Hunger and Food Insecurity: An Introduction

Not only is food essential for life, it is also a human right.  Clause 25(1) of the Universal Declaration of Human Rights says “Everyone has the right to a standard of living adequate for the health and well-being of himself and of his family, including food, …” and the UN General Assembly has gone so far as to pass a resolution titled, “The Right to Food.”  Despite this recognition, however, people around the world still go hungry and contend with food insecurity, as well as the effects of it.

With the expiration of the Millennium Development Goals (MDG’s) in 2015, the UN established the Sustainable Development Goals (SDG’s)- seventeen goals with a total of 169 targets designed to make the world a better place.  Goal 2 “aims to end hunger and all forms of malnutrition by 2030. It also commits to universal access to safe, nutritious and sufficient food at all times of the year.”  While the situation around the world has improved since the MDG’s were established, people still suffer from chronic hunger.  The Food and Agricultural Organization (FAO) states, “About 793 million people in the world still lack sufcient (sic) food for conducting an active and healthy life.”

HM-2015-ENG-026-notrim

The United States
Looking at the above map, we see the United States is not in as bad a situation compared to the rest of the global community.  In fact, the proportion of undernourished is less than 5% of the population.  It’s important to recognize, however, that millions of U.S. households are food insecure.  According to the USDA’s Household Food Security in the United States in 2015:

  • 12.7 percent of U.S. households (15.8 million households) were food insecure
  • 5.0 percent of U.S. households (6.3 million households) had very low food security (italics in original)
  • Children were food insecure at times during the year in 7.8 percent of U.S. households with children (3.0 million households)

While those numbers are down from 2014, they should still be cause for alarm.  There is no good reason that people living in the world’s largest economy go hungry.  To be sure, the government has a number of programs in place to help ease the effects of hunger and food insecurity, but the fact that we have so many people living that way is problematic.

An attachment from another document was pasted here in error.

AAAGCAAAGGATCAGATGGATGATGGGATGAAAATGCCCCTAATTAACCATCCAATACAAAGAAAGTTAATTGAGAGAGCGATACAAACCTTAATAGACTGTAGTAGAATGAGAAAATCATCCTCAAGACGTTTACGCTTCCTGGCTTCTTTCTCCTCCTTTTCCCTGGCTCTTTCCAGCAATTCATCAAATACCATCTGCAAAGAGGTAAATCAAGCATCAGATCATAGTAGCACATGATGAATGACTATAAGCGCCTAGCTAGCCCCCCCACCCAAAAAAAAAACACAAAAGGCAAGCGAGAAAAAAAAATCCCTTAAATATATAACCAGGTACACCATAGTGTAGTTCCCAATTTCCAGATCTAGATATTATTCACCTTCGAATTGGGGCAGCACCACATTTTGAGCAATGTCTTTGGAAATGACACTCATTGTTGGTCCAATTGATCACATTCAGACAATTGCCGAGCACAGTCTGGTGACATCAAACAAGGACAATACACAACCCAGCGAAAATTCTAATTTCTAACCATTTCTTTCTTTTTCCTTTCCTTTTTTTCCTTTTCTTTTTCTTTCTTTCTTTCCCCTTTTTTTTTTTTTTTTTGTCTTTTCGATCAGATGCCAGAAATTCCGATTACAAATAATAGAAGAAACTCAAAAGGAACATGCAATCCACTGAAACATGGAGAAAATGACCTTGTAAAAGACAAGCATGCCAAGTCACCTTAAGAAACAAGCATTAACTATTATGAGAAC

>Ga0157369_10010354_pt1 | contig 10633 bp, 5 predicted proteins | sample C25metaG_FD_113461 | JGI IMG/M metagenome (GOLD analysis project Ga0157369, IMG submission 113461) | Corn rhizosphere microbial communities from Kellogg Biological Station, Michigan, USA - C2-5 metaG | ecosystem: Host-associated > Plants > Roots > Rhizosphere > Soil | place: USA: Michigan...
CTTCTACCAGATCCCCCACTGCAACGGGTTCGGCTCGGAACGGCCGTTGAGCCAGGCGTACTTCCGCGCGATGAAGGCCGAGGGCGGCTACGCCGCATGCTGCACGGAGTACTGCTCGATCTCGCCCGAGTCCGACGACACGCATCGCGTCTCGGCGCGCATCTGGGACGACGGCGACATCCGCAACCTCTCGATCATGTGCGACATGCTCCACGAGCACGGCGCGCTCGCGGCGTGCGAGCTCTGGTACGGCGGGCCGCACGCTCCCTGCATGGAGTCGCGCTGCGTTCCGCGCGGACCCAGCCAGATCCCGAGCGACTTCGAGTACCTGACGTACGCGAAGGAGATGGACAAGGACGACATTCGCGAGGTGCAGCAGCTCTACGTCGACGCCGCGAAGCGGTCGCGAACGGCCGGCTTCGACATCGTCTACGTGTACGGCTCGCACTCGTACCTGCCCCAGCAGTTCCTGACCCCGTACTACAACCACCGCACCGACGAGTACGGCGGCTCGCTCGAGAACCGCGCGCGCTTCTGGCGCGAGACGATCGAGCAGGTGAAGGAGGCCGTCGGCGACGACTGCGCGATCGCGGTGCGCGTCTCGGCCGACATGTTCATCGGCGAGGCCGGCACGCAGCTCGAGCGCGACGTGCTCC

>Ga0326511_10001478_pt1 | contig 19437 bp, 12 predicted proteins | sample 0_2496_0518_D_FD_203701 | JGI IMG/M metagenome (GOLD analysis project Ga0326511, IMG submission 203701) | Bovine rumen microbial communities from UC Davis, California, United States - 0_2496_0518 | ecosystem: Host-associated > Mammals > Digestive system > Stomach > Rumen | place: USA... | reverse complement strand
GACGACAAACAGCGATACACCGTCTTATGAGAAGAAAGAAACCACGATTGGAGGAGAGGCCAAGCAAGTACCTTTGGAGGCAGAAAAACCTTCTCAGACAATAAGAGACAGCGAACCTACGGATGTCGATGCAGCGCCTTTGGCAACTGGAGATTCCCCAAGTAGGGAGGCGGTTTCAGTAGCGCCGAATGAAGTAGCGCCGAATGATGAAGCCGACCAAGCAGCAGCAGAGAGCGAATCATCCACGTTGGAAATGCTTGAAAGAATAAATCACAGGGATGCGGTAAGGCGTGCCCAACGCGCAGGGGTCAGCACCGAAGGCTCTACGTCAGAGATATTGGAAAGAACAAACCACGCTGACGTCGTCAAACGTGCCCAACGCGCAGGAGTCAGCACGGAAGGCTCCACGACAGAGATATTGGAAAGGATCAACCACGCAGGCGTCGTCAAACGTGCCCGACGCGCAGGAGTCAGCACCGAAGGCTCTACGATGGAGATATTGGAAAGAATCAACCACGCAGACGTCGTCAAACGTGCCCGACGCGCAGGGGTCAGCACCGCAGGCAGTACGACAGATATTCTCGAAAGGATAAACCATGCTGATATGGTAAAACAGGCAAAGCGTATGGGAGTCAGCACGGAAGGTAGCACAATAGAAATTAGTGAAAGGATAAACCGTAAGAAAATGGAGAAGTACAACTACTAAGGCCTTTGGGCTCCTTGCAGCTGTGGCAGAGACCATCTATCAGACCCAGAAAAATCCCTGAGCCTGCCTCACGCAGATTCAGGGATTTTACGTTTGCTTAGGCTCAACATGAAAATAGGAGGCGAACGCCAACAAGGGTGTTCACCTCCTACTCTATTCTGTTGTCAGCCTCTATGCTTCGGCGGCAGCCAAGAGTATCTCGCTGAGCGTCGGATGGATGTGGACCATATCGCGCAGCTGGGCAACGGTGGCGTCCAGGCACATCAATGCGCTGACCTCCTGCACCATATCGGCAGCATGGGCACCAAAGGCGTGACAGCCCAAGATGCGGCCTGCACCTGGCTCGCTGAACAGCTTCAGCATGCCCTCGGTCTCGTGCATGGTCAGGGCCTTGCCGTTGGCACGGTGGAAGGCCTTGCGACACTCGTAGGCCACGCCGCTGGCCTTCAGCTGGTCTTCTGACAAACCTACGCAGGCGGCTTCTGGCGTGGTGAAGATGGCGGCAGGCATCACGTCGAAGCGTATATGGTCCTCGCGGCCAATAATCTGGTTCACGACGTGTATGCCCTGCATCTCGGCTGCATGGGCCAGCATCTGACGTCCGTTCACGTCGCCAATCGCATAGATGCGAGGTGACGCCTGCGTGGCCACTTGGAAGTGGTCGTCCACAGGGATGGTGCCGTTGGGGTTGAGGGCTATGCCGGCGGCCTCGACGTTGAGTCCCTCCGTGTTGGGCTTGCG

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Federal Food Assistance Programs. Source: Feeding America, http://www.feedingamerica.org/take-action/advocate/federal-hunger-relief-programs/

Wisconsin
The situation in Wisconsin is also disheartening.  In 2014, 687,370 people were food insecure, and in Dane County alone, that number was 58,480 (Feeding America).  Looking at the Kids Count Data Center, we see that 52,554 individuals participated in SNAP that year.

What Can Be Done?
Despite the federal programs available, it is clear that more needs to be done to ensure “universal access to safe, nutritious and sufficient food at all times of the year.”  The first question we should ask is why federal and state lawmakers continue to allow the problem of hunger and food insecurity to perpetuate.  The fact that these problems still exist means one of two things- either politicians are choosing to ignore them, or they are choosing to give other policy areas priority.  We, as the electorate, and as human beings, should be concerned that our elected officials are not protecting basic human rights.  Hold them accountable- email them, call their offices, etc.

Also at a policy-level, we should ensure USDA child nutrition programs receive more funding.  If children live in food insecure households, their only meals might come from the schools they attend.  As such, we must make sure they are fed while they are in school.  To address the issue of feeding children during the summer (when school is not in session), the USDA has the Summer Food Service Program.  For that to work, however, more people need to be willing to sponsor or manage sites.

If those ideas don’t appeal to you, here are some simple actions you can take (from “The Lazy Person’s Guide to Saving the World“):

  • Freeze fresh produce and leftovers if you don’t have the chance to eat them before they go bad. You can also do this with take-away or delivered food, if you know you will not feel like eating it the next day. You will save food and money.
  • Shop Smart—plan meals, use shopping lists and avoid impulse buys. Don’t succumb to marketing tricks that lead you to buy more food than you need, particularly for perishable items. Though these may be less expensive per ounce, they can be more expensive overall if much of that food is discarded.
  • Buy Funny Fruit—many fruits and vegetables are thrown out because their size, shape, or color are not “right”. Buying these perfectly good funny fruit, at the farmer’s market or elsewhere, utilizes food that might otherwise go to waste.

Conclusion
Food is a basic human right, but for some reason, our lawmakers continue to allow hunger and food insecurity to plague our society.  Since they are failing to provide for their constituents, we need to step up and help.  No person, especially a child, should go without food.

Thanks for reading.

Additional Resources
Sustainable Development Goal 2

Food and Agricultural Organization

World Food Programme

Supplemental Nutrition Assistance Program (SNAP)

Community Action Coalition for South Central Wisconsin

Ensuring Food Security in Wisconsin Households

City of Madison Food Waste Reduction Taskforce

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